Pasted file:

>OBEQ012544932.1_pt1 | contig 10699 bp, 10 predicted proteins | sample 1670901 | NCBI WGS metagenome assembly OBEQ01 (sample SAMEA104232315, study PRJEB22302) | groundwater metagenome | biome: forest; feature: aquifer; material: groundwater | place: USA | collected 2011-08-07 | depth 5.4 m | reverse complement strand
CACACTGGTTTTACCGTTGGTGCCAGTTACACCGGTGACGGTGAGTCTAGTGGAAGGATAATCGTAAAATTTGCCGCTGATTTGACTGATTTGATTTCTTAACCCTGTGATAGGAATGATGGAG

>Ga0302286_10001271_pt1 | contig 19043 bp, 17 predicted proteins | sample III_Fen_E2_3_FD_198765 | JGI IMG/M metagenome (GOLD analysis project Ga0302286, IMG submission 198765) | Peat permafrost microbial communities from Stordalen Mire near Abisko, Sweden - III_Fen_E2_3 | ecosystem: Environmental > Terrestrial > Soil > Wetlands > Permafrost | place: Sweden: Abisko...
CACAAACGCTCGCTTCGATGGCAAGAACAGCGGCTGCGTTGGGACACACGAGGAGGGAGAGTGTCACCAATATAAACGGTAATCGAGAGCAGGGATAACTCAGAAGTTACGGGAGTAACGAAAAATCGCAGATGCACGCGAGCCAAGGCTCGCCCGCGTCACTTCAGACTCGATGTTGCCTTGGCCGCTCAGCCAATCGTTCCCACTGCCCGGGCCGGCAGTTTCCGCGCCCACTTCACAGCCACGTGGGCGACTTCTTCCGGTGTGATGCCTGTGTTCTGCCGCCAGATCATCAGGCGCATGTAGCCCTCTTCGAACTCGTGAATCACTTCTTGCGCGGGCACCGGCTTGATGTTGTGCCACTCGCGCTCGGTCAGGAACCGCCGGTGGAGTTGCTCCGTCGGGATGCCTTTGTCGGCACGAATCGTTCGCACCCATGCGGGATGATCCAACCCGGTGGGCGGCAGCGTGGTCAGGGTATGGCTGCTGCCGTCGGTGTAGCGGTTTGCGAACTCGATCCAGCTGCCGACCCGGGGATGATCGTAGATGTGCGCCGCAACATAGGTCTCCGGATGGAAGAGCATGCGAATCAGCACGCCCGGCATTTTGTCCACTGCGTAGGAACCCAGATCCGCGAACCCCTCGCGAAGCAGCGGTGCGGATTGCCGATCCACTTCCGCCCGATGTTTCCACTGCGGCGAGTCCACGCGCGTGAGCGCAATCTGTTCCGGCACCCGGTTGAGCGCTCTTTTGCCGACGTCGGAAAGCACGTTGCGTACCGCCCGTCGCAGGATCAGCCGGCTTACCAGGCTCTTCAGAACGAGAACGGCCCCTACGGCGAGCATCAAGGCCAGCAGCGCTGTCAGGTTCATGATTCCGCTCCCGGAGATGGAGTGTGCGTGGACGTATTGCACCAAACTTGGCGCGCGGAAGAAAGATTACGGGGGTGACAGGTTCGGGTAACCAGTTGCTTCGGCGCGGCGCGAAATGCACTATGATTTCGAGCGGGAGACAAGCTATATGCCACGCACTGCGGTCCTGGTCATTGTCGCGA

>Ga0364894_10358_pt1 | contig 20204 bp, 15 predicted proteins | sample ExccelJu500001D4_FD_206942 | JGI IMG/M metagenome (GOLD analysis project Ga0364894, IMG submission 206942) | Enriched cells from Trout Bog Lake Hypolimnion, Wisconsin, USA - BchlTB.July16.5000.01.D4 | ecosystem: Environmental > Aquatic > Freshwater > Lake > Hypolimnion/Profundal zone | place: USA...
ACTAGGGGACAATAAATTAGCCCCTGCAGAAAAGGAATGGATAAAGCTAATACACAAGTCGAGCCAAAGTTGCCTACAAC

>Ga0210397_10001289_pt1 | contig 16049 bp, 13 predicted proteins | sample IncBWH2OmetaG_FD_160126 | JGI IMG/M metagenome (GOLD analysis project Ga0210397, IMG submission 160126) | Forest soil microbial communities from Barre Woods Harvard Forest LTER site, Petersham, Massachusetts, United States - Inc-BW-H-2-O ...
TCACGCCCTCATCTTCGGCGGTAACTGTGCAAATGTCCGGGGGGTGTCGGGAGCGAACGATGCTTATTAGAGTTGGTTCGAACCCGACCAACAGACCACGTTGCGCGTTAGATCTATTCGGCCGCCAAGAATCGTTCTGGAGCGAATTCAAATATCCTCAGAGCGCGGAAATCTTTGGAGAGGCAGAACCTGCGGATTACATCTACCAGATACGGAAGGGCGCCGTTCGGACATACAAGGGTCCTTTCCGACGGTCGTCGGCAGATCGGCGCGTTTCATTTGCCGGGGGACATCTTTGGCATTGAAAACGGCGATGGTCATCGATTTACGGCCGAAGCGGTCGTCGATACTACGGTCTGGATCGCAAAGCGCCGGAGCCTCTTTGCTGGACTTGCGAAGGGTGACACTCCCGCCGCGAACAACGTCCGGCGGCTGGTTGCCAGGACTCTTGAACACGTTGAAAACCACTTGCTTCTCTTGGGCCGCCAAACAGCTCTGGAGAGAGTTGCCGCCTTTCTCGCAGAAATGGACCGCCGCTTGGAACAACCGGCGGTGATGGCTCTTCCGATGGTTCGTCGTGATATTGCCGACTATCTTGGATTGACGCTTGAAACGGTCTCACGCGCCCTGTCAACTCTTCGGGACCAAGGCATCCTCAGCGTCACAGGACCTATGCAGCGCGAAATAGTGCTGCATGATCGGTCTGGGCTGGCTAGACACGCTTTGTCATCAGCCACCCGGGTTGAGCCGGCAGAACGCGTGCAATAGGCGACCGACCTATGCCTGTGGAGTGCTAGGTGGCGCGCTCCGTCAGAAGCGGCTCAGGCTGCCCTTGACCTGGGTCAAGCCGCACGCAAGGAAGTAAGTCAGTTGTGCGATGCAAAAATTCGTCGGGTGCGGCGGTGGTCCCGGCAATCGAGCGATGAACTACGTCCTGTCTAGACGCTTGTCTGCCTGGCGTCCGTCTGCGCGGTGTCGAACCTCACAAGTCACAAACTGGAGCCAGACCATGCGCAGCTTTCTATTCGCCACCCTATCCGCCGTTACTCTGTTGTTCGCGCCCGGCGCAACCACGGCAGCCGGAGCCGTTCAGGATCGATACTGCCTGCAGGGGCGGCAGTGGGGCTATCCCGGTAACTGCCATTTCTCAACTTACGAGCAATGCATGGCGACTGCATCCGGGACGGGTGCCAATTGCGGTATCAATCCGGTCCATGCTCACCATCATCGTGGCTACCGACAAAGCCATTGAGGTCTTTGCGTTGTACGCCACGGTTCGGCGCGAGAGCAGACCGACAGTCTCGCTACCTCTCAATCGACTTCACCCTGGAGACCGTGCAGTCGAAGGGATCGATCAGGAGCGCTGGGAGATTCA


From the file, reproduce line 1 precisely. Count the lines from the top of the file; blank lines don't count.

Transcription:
>OBEQ012544932.1_pt1 | contig 10699 bp, 10 predicted proteins | sample 1670901 | NCBI WGS metagenome assembly OBEQ01 (sample SAMEA104232315, study PRJEB22302) | groundwater metagenome | biome: forest; feature: aquifer; material: groundwater | place: USA | collected 2011-08-07 | depth 5.4 m | reverse complement strand